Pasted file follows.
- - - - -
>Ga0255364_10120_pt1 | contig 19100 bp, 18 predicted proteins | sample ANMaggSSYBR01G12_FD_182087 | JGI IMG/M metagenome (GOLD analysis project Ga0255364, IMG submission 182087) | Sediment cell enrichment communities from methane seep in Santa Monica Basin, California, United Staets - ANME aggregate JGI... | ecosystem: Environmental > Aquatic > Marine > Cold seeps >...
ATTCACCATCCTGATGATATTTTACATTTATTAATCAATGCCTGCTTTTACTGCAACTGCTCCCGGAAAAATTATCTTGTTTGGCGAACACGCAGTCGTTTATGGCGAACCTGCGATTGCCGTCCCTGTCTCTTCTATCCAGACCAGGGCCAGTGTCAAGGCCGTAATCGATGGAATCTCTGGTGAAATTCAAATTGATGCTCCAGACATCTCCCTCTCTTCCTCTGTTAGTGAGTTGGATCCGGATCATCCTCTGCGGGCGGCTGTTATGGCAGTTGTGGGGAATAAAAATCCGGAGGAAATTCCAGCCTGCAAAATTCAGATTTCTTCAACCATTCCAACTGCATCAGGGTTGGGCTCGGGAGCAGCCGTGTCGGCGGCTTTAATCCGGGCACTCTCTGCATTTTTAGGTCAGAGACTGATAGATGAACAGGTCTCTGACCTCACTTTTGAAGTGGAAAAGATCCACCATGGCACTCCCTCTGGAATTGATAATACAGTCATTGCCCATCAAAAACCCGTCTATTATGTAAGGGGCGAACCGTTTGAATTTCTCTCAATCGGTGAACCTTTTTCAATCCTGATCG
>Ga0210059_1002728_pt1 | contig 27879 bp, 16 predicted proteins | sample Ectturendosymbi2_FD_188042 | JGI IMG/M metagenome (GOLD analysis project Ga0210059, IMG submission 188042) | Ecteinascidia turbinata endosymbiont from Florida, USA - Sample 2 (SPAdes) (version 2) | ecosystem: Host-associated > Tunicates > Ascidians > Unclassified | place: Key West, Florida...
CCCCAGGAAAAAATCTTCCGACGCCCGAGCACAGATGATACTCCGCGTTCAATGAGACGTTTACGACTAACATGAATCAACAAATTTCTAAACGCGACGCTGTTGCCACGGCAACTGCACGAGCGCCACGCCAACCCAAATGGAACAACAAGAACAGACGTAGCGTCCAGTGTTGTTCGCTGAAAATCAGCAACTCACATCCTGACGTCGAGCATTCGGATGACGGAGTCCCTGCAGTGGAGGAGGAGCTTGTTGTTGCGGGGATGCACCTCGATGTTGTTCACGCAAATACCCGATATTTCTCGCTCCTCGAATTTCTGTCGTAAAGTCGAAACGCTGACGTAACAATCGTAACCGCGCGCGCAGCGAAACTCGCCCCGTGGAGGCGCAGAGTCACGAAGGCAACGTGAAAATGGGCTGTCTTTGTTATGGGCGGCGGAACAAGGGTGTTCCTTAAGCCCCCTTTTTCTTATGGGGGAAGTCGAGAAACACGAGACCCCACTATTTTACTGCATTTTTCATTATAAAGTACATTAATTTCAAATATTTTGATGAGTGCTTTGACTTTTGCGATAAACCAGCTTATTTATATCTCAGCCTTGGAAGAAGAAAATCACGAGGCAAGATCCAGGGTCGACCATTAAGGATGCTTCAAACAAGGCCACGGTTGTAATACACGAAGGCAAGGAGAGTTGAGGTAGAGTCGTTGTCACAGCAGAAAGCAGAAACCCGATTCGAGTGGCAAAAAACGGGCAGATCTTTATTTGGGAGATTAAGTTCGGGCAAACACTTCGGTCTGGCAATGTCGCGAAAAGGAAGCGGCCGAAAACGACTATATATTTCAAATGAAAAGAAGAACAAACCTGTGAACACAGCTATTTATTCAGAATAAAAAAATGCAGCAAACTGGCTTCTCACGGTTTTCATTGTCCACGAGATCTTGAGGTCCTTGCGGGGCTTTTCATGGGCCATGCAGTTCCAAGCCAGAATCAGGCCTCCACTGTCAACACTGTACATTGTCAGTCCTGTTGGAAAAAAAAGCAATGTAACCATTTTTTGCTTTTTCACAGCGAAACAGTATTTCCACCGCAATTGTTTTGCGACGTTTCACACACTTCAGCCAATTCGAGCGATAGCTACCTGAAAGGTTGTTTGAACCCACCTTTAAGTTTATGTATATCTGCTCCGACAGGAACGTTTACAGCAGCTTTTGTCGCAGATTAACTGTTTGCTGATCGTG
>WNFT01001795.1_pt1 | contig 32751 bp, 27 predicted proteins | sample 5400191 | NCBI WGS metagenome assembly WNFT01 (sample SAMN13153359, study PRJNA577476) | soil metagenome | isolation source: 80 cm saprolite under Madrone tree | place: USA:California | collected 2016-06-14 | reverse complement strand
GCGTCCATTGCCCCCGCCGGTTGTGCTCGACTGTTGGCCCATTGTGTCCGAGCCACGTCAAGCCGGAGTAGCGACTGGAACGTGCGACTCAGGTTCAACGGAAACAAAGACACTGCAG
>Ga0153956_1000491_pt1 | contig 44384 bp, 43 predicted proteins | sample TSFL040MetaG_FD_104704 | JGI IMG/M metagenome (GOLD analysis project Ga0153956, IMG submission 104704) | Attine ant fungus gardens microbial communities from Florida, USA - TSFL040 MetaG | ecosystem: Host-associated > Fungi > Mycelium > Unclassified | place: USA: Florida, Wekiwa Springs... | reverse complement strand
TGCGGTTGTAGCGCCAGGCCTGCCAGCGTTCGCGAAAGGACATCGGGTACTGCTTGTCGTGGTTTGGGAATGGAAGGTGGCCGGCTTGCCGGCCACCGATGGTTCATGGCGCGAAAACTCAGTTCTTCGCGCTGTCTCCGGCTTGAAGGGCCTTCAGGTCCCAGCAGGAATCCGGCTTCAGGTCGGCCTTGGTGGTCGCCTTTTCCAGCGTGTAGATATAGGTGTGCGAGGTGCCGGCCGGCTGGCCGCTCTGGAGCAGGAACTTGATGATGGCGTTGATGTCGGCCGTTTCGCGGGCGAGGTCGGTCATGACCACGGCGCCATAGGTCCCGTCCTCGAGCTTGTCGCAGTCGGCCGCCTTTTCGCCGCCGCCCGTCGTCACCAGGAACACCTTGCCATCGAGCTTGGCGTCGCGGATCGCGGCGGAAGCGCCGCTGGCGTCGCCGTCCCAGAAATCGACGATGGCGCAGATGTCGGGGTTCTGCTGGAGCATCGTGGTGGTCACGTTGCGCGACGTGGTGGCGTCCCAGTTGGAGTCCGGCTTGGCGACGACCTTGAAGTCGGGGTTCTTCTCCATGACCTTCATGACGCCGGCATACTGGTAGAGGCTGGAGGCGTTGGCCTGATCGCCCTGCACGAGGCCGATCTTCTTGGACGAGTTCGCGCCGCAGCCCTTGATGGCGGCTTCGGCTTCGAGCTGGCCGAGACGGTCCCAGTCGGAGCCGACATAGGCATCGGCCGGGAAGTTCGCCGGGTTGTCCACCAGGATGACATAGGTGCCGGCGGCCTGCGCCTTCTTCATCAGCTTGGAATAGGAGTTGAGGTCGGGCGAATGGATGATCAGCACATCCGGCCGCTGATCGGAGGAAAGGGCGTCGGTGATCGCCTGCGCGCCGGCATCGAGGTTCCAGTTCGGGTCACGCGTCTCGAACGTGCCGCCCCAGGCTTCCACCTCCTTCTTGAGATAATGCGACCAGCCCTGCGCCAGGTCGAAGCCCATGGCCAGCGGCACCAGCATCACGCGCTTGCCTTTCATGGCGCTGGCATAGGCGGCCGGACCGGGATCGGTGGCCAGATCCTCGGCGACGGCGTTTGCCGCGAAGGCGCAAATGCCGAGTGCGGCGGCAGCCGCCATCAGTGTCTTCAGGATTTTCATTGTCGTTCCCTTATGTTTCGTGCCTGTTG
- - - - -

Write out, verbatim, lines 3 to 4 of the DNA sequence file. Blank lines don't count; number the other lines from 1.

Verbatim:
>Ga0210059_1002728_pt1 | contig 27879 bp, 16 predicted proteins | sample Ectturendosymbi2_FD_188042 | JGI IMG/M metagenome (GOLD analysis project Ga0210059, IMG submission 188042) | Ecteinascidia turbinata endosymbiont from Florida, USA - Sample 2 (SPAdes) (version 2) | ecosystem: Host-associated > Tunicates > Ascidians > Unclassified | place: Key West, Florida...
CCCCAGGAAAAAATCTTCCGACGCCCGAGCACAGATGATACTCCGCGTTCAATGAGACGTTTACGACTAACATGAATCAACAAATTTCTAAACGCGACGCTGTTGCCACGGCAACTGCACGAGCGCCACGCCAACCCAAATGGAACAACAAGAACAGACGTAGCGTCCAGTGTTGTTCGCTGAAAATCAGCAACTCACATCCTGACGTCGAGCATTCGGATGACGGAGTCCCTGCAGTGGAGGAGGAGCTTGTTGTTGCGGGGATGCACCTCGATGTTGTTCACGCAAATACCCGATATTTCTCGCTCCTCGAATTTCTGTCGTAAAGTCGAAACGCTGACGTAACAATCGTAACCGCGCGCGCAGCGAAACTCGCCCCGTGGAGGCGCAGAGTCACGAAGGCAACGTGAAAATGGGCTGTCTTTGTTATGGGCGGCGGAACAAGGGTGTTCCTTAAGCCCCCTTTTTCTTATGGGGGAAGTCGAGAAACACGAGACCCCACTATTTTACTGCATTTTTCATTATAAAGTACATTAATTTCAAATATTTTGATGAGTGCTTTGACTTTTGCGATAAACCAGCTTATTTATATCTCAGCCTTGGAAGAAGAAAATCACGAGGCAAGATCCAGGGTCGACCATTAAGGATGCTTCAAACAAGGCCACGGTTGTAATACACGAAGGCAAGGAGAGTTGAGGTAGAGTCGTTGTCACAGCAGAAAGCAGAAACCCGATTCGAGTGGCAAAAAACGGGCAGATCTTTATTTGGGAGATTAAGTTCGGGCAAACACTTCGGTCTGGCAATGTCGCGAAAAGGAAGCGGCCGAAAACGACTATATATTTCAAATGAAAAGAAGAACAAACCTGTGAACACAGCTATTTATTCAGAATAAAAAAATGCAGCAAACTGGCTTCTCACGGTTTTCATTGTCCACGAGATCTTGAGGTCCTTGCGGGGCTTTTCATGGGCCATGCAGTTCCAAGCCAGAATCAGGCCTCCACTGTCAACACTGTACATTGTCAGTCCTGTTGGAAAAAAAAGCAATGTAACCATTTTTTGCTTTTTCACAGCGAAACAGTATTTCCACCGCAATTGTTTTGCGACGTTTCACACACTTCAGCCAATTCGAGCGATAGCTACCTGAAAGGTTGTTTGAACCCACCTTTAAGTTTATGTATATCTGCTCCGACAGGAACGTTTACAGCAGCTTTTGTCGCAGATTAACTGTTTGCTGATCGTG